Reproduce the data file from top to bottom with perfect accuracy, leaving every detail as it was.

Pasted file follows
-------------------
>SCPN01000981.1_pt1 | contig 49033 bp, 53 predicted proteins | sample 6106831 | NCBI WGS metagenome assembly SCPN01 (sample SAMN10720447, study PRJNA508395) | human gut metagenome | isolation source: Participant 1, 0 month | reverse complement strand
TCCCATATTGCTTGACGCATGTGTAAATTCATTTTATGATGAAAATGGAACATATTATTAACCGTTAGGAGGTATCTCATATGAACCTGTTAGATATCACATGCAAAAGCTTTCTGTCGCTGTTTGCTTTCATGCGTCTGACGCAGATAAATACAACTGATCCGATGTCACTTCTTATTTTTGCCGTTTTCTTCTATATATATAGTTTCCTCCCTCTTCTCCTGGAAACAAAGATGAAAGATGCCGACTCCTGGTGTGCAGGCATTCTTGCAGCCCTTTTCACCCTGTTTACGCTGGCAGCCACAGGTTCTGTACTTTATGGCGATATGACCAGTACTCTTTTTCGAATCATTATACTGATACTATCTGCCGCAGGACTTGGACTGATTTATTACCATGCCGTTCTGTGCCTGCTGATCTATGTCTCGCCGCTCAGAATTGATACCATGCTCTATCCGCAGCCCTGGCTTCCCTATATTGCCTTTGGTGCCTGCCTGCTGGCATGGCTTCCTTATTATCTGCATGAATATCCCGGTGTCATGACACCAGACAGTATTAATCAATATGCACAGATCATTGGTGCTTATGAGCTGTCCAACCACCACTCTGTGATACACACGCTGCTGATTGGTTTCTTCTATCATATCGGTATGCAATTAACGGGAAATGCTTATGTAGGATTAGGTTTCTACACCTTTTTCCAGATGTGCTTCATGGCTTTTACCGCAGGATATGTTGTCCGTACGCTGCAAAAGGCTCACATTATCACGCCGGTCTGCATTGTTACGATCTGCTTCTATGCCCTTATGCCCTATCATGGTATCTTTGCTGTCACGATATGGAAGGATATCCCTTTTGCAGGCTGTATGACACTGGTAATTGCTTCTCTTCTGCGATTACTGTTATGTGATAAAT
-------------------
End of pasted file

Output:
>SCPN01000981.1_pt1 | contig 49033 bp, 53 predicted proteins | sample 6106831 | NCBI WGS metagenome assembly SCPN01 (sample SAMN10720447, study PRJNA508395) | human gut metagenome | isolation source: Participant 1, 0 month | reverse complement strand
TCCCATATTGCTTGACGCATGTGTAAATTCATTTTATGATGAAAATGGAACATATTATTAACCGTTAGGAGGTATCTCATATGAACCTGTTAGATATCACATGCAAAAGCTTTCTGTCGCTGTTTGCTTTCATGCGTCTGACGCAGATAAATACAACTGATCCGATGTCACTTCTTATTTTTGCCGTTTTCTTCTATATATATAGTTTCCTCCCTCTTCTCCTGGAAACAAAGATGAAAGATGCCGACTCCTGGTGTGCAGGCATTCTTGCAGCCCTTTTCACCCTGTTTACGCTGGCAGCCACAGGTTCTGTACTTTATGGCGATATGACCAGTACTCTTTTTCGAATCATTATACTGATACTATCTGCCGCAGGACTTGGACTGATTTATTACCATGCCGTTCTGTGCCTGCTGATCTATGTCTCGCCGCTCAGAATTGATACCATGCTCTATCCGCAGCCCTGGCTTCCCTATATTGCCTTTGGTGCCTGCCTGCTGGCATGGCTTCCTTATTATCTGCATGAATATCCCGGTGTCATGACACCAGACAGTATTAATCAATATGCACAGATCATTGGTGCTTATGAGCTGTCCAACCACCACTCTGTGATACACACGCTGCTGATTGGTTTCTTCTATCATATCGGTATGCAATTAACGGGAAATGCTTATGTAGGATTAGGTTTCTACACCTTTTTCCAGATGTGCTTCATGGCTTTTACCGCAGGATATGTTGTCCGTACGCTGCAAAAGGCTCACATTATCACGCCGGTCTGCATTGTTACGATCTGCTTCTATGCCCTTATGCCCTATCATGGTATCTTTGCTGTCACGATATGGAAGGATATCCCTTTTGCAGGCTGTATGACACTGGTAATTGCTTCTCTTCTGCGATTACTGTTATGTGATAAAT